Protection Of Monuments Of Archeology, History, And Culture In The European Tradition


The article examines the features of the protection of monuments of archeology, history, and culture in European countries. The prerequisites for forming an international system of protection of monuments from the middle of the 19th century are traced; its transformation to the beginning of the 21st century is analyzed. The article notes that until the 19th century, the protection of monuments of archeology, history, and culture was, in fact, selective. Only gradually came the need to preserve heritage in the implementation of design and construction work. By the beginning of the 20th century, in many European countries, monuments of national history and culture were taken under the state's tutelage. After the large-scale destruction of many European cities and valuable artistic monuments during the Second World War, activities in the field of protection of monuments became much more active. Work was implemented to restore and restore cities and monuments that suffered during the war. Each state's legislative field has its differences caused by its historical development and national characteristics associated with the specifics of the socio-economic and cultural path of forming a particular country. In cultural globalization, studying the norms of legislative acts that successfully develop the sphere of protection of historical and cultural monuments of states, it is possible to improve the regulatory legal acts in most European countries. An analysis of the historical evolution of lawmaking in continental and Anglo-Saxon law countries can contribute to solving issues of protecting cultural heritage in the countries of the post-Soviet space.

Keywords: Cultural heritage, legislation, museology, protection of monuments


An important task of the human community is to respect the cultural heritage materialized in the monuments of history and culture, to preserve and popularize it. For solving this problem, a solid legislative base is needed. Forming a caring relationship has deep roots. The first attempts to protect monuments of history and culture were made in the ancient era. The idea of ​​protecting cultural heritage spread along with interest in ancient art, and the development of collecting during the Renaissance is more consonant with modern understanding. The first law aimed at protecting ancient monuments in Sweden was passed in the middle of the 17th century. In Russia, the first decrees on protecting historical and cultural monuments were issued in 1718–1722 by Peter I. In the Age of Enlightenment, along with the formation of scientific knowledge, the legislative base for protecting historical and cultural monuments continued to improve. So, during the Great French Revolution of 1789–1794, by decrees of the Convention, monuments of history and culture were declared national property, private art collections were nationalized, and a state service for the protection of monuments was created. By the middle of the 19th century, legislative acts in this area were in force in many European states: Denmark, France, Belgium, Prussia.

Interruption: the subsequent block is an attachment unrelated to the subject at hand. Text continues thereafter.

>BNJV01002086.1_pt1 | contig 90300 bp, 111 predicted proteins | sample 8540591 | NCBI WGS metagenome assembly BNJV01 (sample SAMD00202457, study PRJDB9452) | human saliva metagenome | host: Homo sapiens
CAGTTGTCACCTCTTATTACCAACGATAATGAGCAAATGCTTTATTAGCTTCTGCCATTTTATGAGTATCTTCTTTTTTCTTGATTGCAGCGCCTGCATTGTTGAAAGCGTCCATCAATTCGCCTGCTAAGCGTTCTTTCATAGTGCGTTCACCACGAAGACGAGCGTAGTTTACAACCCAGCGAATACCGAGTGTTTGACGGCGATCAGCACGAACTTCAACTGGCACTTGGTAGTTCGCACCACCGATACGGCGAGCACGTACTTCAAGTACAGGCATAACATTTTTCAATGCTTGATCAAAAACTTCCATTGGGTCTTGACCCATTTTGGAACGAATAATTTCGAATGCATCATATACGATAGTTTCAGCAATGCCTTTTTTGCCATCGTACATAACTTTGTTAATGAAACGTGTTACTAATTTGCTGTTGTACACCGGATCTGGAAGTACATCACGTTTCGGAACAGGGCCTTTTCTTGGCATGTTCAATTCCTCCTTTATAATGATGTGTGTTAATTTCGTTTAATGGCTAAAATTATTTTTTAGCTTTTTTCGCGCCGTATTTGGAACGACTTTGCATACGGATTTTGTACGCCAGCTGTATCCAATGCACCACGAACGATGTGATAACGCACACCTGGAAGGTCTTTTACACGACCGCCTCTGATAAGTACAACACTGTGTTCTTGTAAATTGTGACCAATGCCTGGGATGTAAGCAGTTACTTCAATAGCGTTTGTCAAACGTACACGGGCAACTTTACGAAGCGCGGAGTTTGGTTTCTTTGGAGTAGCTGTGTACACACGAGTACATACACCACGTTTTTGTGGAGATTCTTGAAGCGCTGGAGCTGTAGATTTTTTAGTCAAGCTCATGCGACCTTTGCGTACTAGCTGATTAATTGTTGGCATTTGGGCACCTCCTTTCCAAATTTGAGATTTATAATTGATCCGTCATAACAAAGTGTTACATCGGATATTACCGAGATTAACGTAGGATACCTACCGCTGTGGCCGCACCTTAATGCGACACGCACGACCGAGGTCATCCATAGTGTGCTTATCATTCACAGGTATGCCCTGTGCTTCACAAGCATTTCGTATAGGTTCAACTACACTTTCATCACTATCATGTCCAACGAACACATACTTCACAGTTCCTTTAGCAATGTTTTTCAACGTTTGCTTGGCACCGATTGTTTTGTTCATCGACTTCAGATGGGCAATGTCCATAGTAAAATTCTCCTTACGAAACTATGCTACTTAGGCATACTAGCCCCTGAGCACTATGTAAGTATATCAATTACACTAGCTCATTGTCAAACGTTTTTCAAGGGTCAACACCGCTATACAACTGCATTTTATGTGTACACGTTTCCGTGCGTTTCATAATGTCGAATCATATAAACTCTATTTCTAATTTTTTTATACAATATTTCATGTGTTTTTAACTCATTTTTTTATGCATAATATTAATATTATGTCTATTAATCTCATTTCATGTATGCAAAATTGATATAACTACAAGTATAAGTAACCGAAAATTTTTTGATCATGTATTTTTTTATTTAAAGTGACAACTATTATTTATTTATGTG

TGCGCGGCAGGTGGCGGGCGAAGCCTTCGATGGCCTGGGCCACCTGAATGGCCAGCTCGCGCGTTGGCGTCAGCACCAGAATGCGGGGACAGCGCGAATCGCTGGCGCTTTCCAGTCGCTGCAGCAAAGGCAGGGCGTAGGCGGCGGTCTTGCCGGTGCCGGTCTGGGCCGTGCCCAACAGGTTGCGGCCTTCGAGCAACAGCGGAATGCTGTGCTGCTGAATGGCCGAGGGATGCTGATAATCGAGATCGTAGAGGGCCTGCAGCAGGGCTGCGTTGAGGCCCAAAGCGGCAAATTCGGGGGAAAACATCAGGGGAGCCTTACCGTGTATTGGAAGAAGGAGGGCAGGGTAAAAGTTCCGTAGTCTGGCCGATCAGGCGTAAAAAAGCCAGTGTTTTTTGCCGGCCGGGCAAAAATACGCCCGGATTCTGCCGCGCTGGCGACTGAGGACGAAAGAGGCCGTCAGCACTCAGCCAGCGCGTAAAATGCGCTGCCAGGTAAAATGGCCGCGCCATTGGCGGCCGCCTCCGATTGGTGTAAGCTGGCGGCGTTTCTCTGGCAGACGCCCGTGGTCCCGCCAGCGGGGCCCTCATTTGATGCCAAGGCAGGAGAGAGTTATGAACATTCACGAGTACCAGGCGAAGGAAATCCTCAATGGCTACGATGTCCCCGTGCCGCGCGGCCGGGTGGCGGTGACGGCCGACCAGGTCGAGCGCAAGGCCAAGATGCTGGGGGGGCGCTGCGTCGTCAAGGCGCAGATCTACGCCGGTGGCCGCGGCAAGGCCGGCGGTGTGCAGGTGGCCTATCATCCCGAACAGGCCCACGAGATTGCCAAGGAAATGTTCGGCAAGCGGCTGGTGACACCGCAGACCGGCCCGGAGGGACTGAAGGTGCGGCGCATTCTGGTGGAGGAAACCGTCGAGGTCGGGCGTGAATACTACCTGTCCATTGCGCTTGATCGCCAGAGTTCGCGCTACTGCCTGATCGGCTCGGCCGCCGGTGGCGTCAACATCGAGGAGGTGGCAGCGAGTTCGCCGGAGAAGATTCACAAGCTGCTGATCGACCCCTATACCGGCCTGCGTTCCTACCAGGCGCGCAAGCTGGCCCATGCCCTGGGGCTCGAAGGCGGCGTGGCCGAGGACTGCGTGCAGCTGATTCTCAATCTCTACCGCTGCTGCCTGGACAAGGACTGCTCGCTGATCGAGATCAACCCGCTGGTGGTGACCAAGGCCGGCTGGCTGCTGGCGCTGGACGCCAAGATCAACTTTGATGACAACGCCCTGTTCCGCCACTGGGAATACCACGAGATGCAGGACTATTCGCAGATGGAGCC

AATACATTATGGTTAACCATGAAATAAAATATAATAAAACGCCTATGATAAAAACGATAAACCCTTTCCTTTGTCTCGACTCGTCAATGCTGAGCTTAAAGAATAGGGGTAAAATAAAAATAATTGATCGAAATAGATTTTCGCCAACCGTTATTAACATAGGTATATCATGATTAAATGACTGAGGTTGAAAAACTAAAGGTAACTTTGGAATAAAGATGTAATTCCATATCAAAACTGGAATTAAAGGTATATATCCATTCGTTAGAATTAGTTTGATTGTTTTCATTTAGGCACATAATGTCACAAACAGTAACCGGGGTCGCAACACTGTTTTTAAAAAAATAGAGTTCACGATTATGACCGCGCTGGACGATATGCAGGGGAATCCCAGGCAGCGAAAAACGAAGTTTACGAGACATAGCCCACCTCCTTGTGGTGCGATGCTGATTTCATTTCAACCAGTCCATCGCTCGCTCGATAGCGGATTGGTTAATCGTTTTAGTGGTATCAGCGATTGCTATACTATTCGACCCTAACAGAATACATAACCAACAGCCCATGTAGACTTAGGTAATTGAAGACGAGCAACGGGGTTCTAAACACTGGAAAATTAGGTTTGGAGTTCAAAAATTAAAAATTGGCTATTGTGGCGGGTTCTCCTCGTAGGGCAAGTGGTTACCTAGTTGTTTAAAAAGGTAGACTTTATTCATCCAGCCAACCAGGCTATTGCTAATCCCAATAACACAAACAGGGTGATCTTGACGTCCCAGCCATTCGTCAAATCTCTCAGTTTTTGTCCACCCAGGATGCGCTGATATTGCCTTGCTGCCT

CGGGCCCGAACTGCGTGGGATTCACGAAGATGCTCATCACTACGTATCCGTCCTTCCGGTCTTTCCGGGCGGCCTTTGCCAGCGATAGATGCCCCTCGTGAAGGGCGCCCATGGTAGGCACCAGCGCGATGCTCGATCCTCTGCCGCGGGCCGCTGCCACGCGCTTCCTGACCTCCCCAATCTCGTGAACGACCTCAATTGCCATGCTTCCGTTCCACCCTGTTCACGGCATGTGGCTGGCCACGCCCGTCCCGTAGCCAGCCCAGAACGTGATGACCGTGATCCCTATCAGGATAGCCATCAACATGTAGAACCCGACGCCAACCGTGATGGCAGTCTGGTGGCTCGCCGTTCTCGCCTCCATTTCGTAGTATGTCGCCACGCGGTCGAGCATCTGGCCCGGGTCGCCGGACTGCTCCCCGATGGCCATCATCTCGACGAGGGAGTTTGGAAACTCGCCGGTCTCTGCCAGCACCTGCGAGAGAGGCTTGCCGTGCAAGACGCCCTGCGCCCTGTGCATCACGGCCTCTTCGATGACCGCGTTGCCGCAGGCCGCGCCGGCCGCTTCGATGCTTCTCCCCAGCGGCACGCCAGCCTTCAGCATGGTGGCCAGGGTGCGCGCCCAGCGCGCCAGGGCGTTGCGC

In the 19th and early 20th centuries, in many European countries, monuments of national history and culture were taken under the state's tutelage. The first state inspectorates were created in France (1830) and Prussia (1843). At the same time, work began on the scientific systematization, cataloging, conservation, and restoration of cultural monuments. Archaeological societies, founded in England in 1707, played an essential role in the protection and popularization of archaeological sites with the help of scientific publications. The Society of Antiquaries of London, which has published Archaeologia, Proceedings (1843–1920) since 1770 and The Antiquaries Journal since 1921; the National Society of Antiquaries of France (Société Nationale des Antiquaires de Françé), created in 1803, which published Memories from 1807, and Bulletin from 1857; the Archaeological Society in Brussels (Société Royale d'archéоlogie de Bruxelles), which began its activity in Belgium in 1887, has been issuing Bulletin since 1928; founded in 1898 by the German Oriental Society (Deutsche Orientgesellschaft) and others (Boguslavsky, 2005). The Hungarian Society of Archeology, History, Fine Arts and Numismatics (Magyar Régészeti, Müvészettörténeti es Érerntani Társulat) solved broader tasks in the field of identifying and scientific study of cultural heritage, which extended not only to archaeological sites, but also to other objects of the cultural sphere; Moscow Society of History and Antiquities; The Academy of Literature, History, and Antiquities (Vitterhets-Historieoch Antikvitets-Akademien) in Sweden and other institutions.

Problem Statement